Don’t panic, say some politicians, we have another source for our confidence: the Stern Report, released in 2004. This political document – it came from a the UK Finance Ministry – suggests that that tackling climate change will cost 20 times less than doing nothing and thus underpins UK political initiatives, such as emission trading or energy-efficiency actions. It also suggests that such policies will create a green economy, with thousands of new jobs. In a thorough review of this document, Richard Tol suggests that it uses only the most pessimistic impact studies, starts from a too-low discount rate and has no real cost-benefit analysis. Tol therefore called the report "alarmist and incompetent".

His main criticism of the Stern report are these: (a) the Stern Review Team used the scientific literature selectively and the bias systematically favoured the worst case scenario; (b) they made technical errors (counting risks twice over, refusing to take into consideration the considerable attenuation of net damages obtainable via adaptation strategies, forgetting some of the economic costs of prevention policies, discrepancies between the damages as described and economic growth assumptions, in Africa in particular, etc.); and (c) they manipulated the economic concepts and tools, in particular the discount rate, so as to paint the most alarming picture of expected damages if the international community failed to take early energetic action. Tol’s analysis, which is thorough, explores the implications of these problems in detail.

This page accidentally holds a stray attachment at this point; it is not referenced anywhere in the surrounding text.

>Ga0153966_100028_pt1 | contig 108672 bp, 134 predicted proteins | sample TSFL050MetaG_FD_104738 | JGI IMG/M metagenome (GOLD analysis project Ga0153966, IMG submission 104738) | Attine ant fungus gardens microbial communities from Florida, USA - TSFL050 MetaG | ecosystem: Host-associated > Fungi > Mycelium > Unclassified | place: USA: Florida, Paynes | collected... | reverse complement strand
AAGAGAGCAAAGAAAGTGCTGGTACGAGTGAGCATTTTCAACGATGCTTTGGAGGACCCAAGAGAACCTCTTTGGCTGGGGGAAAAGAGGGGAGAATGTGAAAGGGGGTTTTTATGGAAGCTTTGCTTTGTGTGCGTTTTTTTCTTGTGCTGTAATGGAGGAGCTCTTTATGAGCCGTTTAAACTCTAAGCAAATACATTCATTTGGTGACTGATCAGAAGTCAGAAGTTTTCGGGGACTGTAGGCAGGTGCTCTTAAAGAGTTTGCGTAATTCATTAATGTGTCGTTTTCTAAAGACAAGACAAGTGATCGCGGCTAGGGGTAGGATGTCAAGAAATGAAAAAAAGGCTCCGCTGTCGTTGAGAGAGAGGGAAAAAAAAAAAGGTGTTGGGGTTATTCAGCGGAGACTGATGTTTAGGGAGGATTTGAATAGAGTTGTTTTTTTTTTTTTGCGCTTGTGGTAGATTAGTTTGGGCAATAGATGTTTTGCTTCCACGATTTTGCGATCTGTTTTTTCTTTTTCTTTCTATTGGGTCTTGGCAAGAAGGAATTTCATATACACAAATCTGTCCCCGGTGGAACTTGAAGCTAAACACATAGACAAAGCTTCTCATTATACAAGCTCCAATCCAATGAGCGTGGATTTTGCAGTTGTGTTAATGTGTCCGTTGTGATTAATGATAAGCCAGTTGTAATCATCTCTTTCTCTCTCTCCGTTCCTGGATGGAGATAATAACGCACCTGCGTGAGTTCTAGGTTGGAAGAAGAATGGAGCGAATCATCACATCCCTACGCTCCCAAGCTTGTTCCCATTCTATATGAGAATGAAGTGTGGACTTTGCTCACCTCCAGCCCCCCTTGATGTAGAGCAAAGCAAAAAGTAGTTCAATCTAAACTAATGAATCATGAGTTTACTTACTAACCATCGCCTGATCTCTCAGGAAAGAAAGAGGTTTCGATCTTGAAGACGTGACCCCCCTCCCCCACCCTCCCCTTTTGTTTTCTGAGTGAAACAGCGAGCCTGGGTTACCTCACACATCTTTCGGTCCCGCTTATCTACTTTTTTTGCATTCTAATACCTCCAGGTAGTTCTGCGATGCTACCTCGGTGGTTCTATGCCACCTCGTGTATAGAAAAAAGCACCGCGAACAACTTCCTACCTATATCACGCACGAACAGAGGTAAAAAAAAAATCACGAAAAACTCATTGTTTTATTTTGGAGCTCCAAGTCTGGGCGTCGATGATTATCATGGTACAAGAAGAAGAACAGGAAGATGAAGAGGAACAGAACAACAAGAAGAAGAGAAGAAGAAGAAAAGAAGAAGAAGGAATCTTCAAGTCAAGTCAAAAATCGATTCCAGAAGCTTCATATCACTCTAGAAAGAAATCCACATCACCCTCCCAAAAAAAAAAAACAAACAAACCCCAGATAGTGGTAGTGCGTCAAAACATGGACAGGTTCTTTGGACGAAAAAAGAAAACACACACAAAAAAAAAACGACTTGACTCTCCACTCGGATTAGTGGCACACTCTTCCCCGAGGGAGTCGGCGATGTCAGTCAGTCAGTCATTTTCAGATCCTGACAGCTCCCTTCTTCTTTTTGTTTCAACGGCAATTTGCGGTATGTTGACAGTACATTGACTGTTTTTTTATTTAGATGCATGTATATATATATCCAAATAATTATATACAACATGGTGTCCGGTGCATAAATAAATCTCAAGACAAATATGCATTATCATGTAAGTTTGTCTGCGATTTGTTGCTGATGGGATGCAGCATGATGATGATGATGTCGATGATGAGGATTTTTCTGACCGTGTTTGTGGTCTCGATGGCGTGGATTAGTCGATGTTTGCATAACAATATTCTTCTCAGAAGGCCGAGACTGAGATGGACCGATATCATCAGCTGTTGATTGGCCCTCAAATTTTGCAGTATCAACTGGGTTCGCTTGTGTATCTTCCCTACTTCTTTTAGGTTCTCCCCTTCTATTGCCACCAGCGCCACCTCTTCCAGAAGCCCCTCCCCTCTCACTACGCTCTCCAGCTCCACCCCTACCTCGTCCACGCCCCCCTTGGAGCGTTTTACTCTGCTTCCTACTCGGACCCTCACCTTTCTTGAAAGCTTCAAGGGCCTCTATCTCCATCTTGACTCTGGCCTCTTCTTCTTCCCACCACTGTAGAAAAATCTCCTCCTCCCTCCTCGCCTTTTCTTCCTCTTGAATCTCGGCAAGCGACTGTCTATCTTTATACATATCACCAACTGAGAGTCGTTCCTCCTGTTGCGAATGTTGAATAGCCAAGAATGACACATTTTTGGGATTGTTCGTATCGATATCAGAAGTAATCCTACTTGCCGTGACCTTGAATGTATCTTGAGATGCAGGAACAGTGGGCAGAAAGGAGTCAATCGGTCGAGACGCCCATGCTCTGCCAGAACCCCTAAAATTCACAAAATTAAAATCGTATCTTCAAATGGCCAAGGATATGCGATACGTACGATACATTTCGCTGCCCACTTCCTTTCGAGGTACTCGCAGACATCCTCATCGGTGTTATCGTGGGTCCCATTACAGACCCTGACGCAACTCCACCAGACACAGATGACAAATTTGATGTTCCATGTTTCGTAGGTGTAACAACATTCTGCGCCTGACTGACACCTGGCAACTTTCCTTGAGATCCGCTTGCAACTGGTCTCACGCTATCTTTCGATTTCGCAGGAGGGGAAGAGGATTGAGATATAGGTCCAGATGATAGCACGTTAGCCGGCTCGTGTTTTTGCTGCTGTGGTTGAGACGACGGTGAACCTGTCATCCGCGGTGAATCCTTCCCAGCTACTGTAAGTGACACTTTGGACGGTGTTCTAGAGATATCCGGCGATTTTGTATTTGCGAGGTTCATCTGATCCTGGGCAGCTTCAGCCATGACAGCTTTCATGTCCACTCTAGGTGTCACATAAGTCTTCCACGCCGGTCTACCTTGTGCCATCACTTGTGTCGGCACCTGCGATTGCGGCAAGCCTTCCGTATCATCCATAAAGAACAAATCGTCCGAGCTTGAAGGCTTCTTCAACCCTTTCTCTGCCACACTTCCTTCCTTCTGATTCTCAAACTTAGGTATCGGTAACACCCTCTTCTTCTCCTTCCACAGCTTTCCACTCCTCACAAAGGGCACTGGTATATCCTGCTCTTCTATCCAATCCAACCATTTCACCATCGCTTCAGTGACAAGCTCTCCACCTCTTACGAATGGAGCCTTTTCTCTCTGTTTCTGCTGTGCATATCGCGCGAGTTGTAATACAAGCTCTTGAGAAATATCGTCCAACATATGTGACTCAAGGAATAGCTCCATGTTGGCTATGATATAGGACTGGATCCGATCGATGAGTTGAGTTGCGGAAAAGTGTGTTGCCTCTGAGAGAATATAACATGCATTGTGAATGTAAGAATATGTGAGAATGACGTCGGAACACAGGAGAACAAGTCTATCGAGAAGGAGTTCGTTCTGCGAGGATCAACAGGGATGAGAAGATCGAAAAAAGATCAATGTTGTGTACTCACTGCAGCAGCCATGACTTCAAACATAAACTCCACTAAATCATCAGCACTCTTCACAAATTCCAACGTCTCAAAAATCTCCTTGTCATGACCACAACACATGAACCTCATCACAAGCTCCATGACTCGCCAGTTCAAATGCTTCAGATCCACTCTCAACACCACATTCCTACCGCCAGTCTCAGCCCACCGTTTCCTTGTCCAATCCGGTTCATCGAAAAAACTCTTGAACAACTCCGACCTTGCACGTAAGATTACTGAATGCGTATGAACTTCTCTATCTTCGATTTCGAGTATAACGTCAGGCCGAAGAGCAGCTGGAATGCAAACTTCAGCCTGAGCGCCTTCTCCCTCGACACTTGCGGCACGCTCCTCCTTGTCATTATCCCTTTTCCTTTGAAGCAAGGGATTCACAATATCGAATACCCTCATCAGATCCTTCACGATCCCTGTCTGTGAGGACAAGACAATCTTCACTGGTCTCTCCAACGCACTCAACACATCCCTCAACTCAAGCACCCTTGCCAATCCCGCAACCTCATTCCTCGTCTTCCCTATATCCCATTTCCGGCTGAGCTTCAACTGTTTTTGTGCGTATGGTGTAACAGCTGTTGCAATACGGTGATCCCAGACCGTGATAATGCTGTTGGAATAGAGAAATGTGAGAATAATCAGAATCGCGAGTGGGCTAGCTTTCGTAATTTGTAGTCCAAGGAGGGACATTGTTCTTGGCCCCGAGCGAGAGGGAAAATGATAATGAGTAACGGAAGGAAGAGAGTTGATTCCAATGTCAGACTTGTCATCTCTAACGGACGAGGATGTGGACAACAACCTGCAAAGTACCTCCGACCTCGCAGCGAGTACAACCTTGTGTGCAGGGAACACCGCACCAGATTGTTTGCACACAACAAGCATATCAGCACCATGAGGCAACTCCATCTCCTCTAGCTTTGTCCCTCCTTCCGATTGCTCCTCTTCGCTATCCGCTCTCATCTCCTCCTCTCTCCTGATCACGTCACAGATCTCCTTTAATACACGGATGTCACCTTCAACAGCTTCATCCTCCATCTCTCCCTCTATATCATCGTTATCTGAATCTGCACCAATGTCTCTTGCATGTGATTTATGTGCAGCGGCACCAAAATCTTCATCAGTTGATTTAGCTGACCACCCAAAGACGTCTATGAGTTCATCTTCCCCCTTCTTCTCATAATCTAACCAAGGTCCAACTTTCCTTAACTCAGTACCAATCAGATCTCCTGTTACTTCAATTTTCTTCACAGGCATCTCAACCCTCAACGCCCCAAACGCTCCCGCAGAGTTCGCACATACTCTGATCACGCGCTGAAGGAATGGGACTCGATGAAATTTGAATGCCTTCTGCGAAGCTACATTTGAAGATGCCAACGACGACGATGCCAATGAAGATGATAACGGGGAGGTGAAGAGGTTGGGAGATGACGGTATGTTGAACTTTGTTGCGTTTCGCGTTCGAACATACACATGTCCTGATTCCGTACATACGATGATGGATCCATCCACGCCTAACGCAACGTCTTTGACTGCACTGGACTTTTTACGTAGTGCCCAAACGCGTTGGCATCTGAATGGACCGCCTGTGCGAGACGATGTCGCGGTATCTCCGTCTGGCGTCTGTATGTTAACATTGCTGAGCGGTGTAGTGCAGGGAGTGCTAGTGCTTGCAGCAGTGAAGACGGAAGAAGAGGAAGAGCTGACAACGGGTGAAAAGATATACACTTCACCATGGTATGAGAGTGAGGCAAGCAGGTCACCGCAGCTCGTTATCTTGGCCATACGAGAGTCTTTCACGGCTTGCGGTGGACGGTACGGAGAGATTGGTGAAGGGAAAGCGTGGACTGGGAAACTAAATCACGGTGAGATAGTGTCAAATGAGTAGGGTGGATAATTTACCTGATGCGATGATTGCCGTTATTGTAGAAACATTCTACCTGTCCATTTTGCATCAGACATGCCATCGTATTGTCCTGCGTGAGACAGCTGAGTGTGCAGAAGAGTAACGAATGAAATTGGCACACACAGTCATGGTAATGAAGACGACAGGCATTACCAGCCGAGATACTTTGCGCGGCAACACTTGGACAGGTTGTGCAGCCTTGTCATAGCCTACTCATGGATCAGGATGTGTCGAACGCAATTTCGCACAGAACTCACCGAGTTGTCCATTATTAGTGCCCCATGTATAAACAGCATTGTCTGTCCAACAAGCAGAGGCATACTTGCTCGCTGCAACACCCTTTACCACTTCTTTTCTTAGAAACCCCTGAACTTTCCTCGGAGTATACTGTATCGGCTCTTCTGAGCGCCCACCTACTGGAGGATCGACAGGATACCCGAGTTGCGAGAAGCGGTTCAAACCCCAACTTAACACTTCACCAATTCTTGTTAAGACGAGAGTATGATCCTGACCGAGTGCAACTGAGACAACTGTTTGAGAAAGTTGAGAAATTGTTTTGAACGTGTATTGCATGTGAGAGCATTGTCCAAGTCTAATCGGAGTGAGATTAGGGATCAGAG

What are we to make of all of this? It is simple – we are being asked to place a bet with a high level of risk that it may have the opposite impact to that intended (see Spain). The bet will involve a massive new tax, cap and trade regime and lifestyle changes in the hope that a large number of new green jobs will be created. Don’t you thin we should demand better evidence that it will work? Don’t you think we should know about the assumptions being made. All of the evidence suggests that it is not a simple equation – green policies don’t equal green jobs. Time for a real debate.